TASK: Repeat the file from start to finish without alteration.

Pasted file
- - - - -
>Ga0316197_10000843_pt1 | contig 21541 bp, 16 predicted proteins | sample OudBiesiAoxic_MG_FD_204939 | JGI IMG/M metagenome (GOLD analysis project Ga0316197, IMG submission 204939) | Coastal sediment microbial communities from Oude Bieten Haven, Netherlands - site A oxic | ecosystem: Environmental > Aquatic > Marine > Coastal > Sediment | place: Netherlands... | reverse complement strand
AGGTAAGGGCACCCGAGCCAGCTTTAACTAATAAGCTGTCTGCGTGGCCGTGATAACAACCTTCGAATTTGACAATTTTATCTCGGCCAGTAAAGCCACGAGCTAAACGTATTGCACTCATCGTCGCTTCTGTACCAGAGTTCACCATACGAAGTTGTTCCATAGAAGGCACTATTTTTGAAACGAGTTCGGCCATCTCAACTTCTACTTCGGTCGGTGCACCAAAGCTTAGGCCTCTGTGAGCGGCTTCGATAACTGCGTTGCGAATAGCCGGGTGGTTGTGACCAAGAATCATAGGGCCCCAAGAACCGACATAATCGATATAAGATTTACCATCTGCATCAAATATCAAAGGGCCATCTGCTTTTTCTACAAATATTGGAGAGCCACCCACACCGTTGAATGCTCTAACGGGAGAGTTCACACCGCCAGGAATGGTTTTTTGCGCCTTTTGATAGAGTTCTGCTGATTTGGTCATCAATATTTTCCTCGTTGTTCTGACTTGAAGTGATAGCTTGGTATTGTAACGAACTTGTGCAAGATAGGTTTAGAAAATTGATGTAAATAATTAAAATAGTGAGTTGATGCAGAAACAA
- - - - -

>Ga0316197_10000843_pt1 | contig 21541 bp, 16 predicted proteins | sample OudBiesiAoxic_MG_FD_204939 | JGI IMG/M metagenome (GOLD analysis project Ga0316197, IMG submission 204939) | Coastal sediment microbial communities from Oude Bieten Haven, Netherlands - site A oxic | ecosystem: Environmental > Aquatic > Marine > Coastal > Sediment | place: Netherlands... | reverse complement strand
AGGTAAGGGCACCCGAGCCAGCTTTAACTAATAAGCTGTCTGCGTGGCCGTGATAACAACCTTCGAATTTGACAATTTTATCTCGGCCAGTAAAGCCACGAGCTAAACGTATTGCACTCATCGTCGCTTCTGTACCAGAGTTCACCATACGAAGTTGTTCCATAGAAGGCACTATTTTTGAAACGAGTTCGGCCATCTCAACTTCTACTTCGGTCGGTGCACCAAAGCTTAGGCCTCTGTGAGCGGCTTCGATAACTGCGTTGCGAATAGCCGGGTGGTTGTGACCAAGAATCATAGGGCCCCAAGAACCGACATAATCGATATAAGATTTACCATCTGCATCAAATATCAAAGGGCCATCTGCTTTTTCTACAAATATTGGAGAGCCACCCACACCGTTGAATGCTCTAACGGGAGAGTTCACACCGCCAGGAATGGTTTTTTGCGCCTTTTGATAGAGTTCTGCTGATTTGGTCATCAATATTTTCCTCGTTGTTCTGACTTGAAGTGATAGCTTGGTATTGTAACGAACTTGTGCAAGATAGGTTTAGAAAATTGATGTAAATAATTAAAATAGTGAGTTGATGCAGAAACAA